Solid Matter with a definite shape and volume Particles are close together and vibrate about a fixed position Solids do not take the shape of a container because the particles are packed in close together
Liquid Definite volume but no definite shape Takes the shape of the container because the particles in a liquid can move freely past each other
Gas Matter that does not have a definite shape or volume The particles in a gas are much further apart than those in a liquid and a solid Gas particles move at high speeds in all directions A gas will fill the entirety of a container because the particles will spread out as far as possible
Vapor Matter that exists in the gas state but is generally a liquid or solid at room temperature. Ex. water and water vapor
Energy Thermal Energy: The total kinetic and potential energy of all particles in a sample of matter Depends on the number of particles in a substance as well as the amount of energy each particle has
Temperature Temperature is defined as the average kinetic energy of the individual particles
Heat The movement of thermal energy from a substance at a higher temperature to one at a lower temperature.
Changes of state Matter can change between the states of matter when different circumstances change http://www.brainpop.com/scien ce/matterandchemistry/matterc hangingstates/ http://www.brainpop.com/scien ce/matterandchemistry/matterc hangingstates/
Solid and Liquid Melting The change from a solid state to a liquid state The temperature at which a solid changes to a liquid is called the melting point The melting point of water is zero degrees Celsius
Solid and Liquid Freezing The change from a liquid to a solid state As liquid cools, it loses thermal energy, the particles slow down, and come closer together Particles in a liquid have more kinetic energy than particles in a solid, therefore energy is released during freezing The temp at which a liquid becomes a solid is the freezing point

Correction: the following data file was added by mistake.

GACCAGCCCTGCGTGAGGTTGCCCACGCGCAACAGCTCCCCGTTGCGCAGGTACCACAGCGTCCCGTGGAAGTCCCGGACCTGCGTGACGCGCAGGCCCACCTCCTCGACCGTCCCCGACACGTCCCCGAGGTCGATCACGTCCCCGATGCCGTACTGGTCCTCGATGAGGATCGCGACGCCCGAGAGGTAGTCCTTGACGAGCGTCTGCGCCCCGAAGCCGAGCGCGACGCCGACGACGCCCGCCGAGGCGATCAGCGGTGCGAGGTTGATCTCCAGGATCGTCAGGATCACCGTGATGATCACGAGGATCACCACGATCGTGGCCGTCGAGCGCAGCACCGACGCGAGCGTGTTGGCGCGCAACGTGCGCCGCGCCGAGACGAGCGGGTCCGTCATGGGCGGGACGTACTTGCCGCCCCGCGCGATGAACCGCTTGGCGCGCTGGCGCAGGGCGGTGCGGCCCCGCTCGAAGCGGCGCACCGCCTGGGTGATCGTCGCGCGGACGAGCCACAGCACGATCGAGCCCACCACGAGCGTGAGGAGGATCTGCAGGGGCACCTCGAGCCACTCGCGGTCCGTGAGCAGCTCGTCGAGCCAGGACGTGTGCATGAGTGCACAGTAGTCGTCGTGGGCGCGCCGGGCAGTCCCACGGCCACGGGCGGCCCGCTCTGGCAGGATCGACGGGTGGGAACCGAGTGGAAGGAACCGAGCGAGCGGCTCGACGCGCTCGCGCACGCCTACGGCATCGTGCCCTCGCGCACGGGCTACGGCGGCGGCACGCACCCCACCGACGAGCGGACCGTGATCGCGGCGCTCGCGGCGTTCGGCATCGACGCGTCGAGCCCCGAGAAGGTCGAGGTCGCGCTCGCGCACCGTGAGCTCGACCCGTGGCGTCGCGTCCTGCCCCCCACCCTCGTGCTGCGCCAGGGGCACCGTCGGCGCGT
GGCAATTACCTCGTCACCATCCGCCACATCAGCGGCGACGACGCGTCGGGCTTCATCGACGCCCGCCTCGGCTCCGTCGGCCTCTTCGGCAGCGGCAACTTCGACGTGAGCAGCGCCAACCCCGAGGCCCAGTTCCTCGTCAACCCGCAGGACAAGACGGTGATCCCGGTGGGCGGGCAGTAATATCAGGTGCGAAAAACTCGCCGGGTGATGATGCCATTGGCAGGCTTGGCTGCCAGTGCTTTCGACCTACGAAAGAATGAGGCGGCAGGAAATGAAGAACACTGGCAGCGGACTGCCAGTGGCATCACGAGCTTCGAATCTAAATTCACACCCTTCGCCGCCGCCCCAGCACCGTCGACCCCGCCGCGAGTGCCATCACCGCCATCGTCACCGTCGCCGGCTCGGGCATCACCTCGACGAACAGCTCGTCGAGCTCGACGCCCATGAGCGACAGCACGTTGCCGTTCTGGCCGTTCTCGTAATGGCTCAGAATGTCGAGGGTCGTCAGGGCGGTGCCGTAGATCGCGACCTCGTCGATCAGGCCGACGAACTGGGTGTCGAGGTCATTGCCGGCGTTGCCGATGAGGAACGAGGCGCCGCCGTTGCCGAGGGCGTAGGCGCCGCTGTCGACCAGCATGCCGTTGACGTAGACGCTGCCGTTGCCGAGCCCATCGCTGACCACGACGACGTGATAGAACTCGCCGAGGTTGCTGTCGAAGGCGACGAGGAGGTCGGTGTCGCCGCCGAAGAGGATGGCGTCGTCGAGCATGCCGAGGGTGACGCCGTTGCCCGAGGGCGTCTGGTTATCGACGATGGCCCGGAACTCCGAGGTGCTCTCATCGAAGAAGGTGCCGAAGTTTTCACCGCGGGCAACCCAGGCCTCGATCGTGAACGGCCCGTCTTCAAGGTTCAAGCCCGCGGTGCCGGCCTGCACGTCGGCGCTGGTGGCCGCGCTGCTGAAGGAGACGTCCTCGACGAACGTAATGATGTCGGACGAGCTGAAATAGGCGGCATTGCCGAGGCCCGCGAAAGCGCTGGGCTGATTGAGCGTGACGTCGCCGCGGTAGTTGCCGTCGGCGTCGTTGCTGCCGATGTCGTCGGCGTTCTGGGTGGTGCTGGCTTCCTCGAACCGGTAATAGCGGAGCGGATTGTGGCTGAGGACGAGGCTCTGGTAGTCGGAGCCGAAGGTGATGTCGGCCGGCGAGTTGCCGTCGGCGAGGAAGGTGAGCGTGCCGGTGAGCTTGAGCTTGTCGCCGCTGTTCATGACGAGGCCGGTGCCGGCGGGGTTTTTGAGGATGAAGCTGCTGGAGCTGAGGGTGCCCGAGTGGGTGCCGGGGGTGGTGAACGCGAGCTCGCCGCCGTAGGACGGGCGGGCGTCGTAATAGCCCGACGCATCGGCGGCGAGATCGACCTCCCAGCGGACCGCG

Liquid and Gas Vaporization Change from liquid to a gas Liquid water changes into water vapor at 100 degrees Celsius The substance absorbs energy during this process causing the particles to move faster and further apart
Vaporization Two forms of vaporization exist: Below the surface and at the surface Boiling: This is vaporization that takes places below the surface When a liquid boils, bubbles form and rise to the surface Boiling point of water is 100 degrees Celsius Evaporation: Vaporization that takes place at the surface
Liquid and Gas Condensation Gas condensing to a liquid As a gas cools, its particles slow down causing droplets of liquid to form (such as on a glass of ice water) The decrease in energy changes the arrangement of the particles Water vapor in the atmosphere condenses to form liquid water in the clouds, when the droplets become large enough, they can fall to the ground as rain
Solid and Gas Sublimation Surface particles of a solid gain enough energy to become a gas Dry ice is an example of sublimation Dry ice is the solid form of Carbon Dioxide, which does not exists as a liquid.